—American Ace, by Marilyn Nelson
Marilyn Nelson’s American Ace came out last month, and it is lovely. It’s about a boy discovering that his Italian-American grandfather—his father’s father—wasn’t actually his biological grandfather, and that his biological grandfather was actually an American who met his grandmother in Italy during World War II. He and his father understandably want to know more, but the only clues they have to work with are a class ring, a pair of pilot’s wings, and the man’s nickname: Ace.
It’s a novel in verse, but unlike the majority of verse novels, most of these poems work on their own as well—they’re all interconnected, but each one also captures a concrete moment or event or feeling. It deals with family and culture and race; with the relationships between fathers and sons, between extended family and immediate. Ultimately, it’s less about the mystery itself, and more about how a shift in a person’s understanding of his own identity can affect how he sees the world and his place in it. It’s about discovering history in terms of the macro and the micro—about seeing the larger patterns of history and about how individual people fit into that pattern, about the Tuskegee Airmen as a group and about the individuals who made up the whole.
It was such a pleasure to read that I’ve been working my way through Marilyn Nelson’s backlist, and I’ve also got my eye on the following books about WWII-era pilots and flight, and more specifically, on the experience of black servicemen and women:
You Can Fly: The Tuskegee Airmen, by Carole Boston Weatherford, illustrated by Jeffery Boston Weatherford
Due to the glory that is Voice of Freedom, Fannie Lou Hamer: The Spirit of the Civil Rights Movement—a GORGEOUS-in-all-ways picture-book biography written in verse—I’ve also been working my way through Weatherford’s backlist. Like Voice of Freedom, this is nonfiction in verse form, and tells the story of the Tuskegee Airmen, the first black pilots in the U.S. Armed Forces, from their training—and struggles against racism, within the context of the military and within the context of the larger American culture—to their service during WWII.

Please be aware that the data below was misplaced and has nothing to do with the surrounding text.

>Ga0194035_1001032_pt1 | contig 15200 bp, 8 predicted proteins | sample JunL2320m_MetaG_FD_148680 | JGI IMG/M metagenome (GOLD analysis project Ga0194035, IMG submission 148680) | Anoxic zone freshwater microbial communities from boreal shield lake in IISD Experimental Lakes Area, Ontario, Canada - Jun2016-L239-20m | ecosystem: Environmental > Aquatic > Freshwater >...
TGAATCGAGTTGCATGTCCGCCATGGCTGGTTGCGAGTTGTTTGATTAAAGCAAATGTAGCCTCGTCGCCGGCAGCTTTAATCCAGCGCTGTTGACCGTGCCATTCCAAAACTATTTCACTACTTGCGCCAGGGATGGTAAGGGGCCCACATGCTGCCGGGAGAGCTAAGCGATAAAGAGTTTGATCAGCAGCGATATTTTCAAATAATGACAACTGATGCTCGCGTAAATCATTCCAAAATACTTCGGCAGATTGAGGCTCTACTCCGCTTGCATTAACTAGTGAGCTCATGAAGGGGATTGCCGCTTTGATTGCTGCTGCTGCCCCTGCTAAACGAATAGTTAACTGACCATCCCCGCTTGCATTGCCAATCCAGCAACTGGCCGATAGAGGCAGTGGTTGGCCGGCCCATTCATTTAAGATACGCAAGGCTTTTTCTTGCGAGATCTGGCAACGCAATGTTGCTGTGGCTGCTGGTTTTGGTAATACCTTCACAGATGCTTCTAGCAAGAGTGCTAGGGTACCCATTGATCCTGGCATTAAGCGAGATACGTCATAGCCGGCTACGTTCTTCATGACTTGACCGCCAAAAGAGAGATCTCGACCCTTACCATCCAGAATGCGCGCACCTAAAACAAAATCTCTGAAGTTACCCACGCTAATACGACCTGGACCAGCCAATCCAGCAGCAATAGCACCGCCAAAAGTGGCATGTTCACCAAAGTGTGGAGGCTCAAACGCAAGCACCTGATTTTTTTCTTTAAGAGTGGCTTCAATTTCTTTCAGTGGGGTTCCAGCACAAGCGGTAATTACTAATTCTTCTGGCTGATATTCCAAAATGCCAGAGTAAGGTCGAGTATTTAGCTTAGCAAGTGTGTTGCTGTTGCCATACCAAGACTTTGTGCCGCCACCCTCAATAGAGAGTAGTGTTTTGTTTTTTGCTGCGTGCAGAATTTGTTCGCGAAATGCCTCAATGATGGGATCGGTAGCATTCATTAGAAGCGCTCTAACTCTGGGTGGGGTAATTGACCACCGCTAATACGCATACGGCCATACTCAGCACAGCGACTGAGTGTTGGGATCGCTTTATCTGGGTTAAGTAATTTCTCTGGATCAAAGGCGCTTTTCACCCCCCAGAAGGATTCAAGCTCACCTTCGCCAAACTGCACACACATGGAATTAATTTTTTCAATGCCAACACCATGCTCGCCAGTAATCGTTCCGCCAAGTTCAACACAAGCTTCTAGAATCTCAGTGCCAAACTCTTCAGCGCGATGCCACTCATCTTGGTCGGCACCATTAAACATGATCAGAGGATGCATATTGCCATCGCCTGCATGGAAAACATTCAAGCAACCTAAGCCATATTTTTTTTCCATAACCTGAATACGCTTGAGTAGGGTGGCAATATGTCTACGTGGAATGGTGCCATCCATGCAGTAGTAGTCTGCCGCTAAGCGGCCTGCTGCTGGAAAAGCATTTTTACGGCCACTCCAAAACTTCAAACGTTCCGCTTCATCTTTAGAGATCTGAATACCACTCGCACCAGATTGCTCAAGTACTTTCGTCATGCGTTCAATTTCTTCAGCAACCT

Flygirl, by Sherri L. Smith
During WWII, a group of female pilots—the Women Airforce Service Pilots—fought for the right to serve, but black women were not allowed to participate or join. This is the (fictional) story of Ida Mae Jones, who passes as white in order to do so—who risks everything to do what she believes is right, and for a chance to fly. Relatedly—not about a pilot, but also about a young black woman who serves during WWII—I’ve also got the hankering to revisit Mare's War, by the ever-excellent Tanita S. Davis.
I love Tanya Lee Stone’s nonfiction, which always strikes me as entirely readable and impressively comprehensive. This one is about the 555th Parachute Infantry Battalion, the first black paratroopers in the United States—spoiler: they never saw combat overseas during WWII, because racism—who served as smokejumpers in the Pacific Northwest. (I feel that smokejumping might be the most terrifying thing I can imagine. You’re jumping out of a plane…INTO A FIRE. Eeeek.)
Talkin' About Bessie: The Story of Aviator Elizabeth Coleman, by Nikki Grimes
I can never seem to put a list of books together without one outlier, and this one is it—Bessie Coleman died in 1926, well before WWII. But, more poetry! This is a fictionalized biographical picture book told through the voices of 20 people who knew Bessie Coleman, the first black woman to get a pilot’s license. The Kirkus reviewer wasn’t enamored of the lack of back matter, but it’s Nikki Grimes, so I’m in.
As always, I’m always up for recommendations!
In addition to running a library in rural Maine, Leila Roy blogs at Bookshelves of Doom, is a contributor at Book Riot, hangs out on Twitter a lot—possibly too much—and watches a shocking amount of television. Her cat is a murderer.